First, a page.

Chicago-based Exelon is one of the biggest nuclear energy providers in the United States with 10 nuclear power plants, 6 of them in Illinois. Low natural gas prices and subsidies for renewables have driven down the price of electricity. Because of this, Exelon may need to shut down nuclear power plants in order to remain profitable.
Although the uranium fuel is not expensive, nuclear plants are more expensive to run than other types of plants because of the high costs associated with strict federal regulations. Nuclear plants need more security and highly-trained employees and also pay high fees to be licensed by the Nuclear Regulatory Commission (NRC). Natural gas and coal plants do not require the same measures and licenses and therefore are cheaper to operate, even if nuclear fuel is very cheap.
Many people argue that the United States is a free market and that the government should not choose favorites by providing subsidies to some forms of energy and not others. This is a very controversial subject, especially in the debate of climate change and trying to reduce carbon emissions.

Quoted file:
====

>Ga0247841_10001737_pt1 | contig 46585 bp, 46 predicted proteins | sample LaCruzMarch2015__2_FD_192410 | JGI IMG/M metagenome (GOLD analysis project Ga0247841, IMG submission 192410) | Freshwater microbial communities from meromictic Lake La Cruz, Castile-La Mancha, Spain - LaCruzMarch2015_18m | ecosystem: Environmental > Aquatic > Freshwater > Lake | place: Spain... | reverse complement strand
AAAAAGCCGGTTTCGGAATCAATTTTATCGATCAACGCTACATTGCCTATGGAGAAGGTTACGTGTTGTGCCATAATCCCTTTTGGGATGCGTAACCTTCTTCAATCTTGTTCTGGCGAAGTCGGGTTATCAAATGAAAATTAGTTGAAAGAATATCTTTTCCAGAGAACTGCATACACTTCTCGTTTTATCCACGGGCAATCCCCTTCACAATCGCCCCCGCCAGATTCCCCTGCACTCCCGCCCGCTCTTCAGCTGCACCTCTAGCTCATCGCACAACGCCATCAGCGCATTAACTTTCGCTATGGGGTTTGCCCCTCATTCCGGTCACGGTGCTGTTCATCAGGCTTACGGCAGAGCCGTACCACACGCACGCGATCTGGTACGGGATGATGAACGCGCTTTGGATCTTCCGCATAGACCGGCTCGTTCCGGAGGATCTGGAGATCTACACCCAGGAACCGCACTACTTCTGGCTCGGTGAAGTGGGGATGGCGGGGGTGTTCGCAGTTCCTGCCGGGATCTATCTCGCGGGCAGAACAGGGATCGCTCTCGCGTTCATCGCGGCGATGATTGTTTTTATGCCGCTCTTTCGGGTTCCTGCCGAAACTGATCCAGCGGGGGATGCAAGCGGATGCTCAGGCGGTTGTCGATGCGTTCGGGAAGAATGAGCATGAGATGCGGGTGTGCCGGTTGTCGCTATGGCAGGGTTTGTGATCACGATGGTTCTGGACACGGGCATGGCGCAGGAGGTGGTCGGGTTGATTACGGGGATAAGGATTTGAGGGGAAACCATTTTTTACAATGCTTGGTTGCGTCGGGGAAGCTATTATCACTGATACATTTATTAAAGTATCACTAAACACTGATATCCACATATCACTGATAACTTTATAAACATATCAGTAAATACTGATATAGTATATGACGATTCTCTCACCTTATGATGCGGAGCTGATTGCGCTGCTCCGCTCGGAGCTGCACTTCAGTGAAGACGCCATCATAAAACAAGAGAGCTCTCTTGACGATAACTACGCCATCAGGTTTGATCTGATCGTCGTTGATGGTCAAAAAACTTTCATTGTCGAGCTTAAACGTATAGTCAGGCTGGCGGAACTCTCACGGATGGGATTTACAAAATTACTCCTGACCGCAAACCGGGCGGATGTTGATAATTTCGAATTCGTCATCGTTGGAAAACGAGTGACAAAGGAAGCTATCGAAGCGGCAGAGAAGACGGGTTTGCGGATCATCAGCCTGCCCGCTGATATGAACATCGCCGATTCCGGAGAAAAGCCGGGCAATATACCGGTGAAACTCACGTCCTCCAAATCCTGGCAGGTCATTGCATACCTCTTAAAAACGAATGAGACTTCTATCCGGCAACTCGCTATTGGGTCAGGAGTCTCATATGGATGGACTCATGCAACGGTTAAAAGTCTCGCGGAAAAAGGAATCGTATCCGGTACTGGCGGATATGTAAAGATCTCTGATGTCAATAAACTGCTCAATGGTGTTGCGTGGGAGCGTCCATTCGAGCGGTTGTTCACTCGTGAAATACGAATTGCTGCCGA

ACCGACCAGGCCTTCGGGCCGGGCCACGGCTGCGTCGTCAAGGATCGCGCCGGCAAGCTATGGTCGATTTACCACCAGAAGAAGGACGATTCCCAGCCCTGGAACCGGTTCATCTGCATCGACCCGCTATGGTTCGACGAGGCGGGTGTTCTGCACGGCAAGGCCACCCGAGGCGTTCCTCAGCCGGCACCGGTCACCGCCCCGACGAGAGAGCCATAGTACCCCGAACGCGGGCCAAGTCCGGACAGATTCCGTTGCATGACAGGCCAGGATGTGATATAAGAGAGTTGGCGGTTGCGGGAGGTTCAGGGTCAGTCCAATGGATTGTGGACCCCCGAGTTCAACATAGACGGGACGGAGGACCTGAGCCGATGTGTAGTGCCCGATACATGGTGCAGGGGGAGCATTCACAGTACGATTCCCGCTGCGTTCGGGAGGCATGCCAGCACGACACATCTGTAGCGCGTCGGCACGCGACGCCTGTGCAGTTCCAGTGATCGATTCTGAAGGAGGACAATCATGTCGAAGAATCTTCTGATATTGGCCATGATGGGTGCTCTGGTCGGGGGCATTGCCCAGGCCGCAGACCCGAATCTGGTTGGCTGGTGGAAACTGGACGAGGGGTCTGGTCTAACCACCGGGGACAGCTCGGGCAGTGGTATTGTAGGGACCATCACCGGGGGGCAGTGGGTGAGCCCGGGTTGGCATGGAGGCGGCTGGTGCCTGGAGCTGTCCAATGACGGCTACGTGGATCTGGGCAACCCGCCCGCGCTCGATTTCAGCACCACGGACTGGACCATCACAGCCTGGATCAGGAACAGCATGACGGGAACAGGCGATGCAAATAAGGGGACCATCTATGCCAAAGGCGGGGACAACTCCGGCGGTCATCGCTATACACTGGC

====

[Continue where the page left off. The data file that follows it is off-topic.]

People in the nuclear community say that existing nuclear power plants are assets to this country because of the high initial investment, reliable baseload power, and number of jobs that they provide. Exelon argues that it should be payed a higher price for baseload electricity over intermittent electricity from wind and solar generators.
Should the government intervene by subsidizing nuclear power plants to stay open or let the "free market" take over?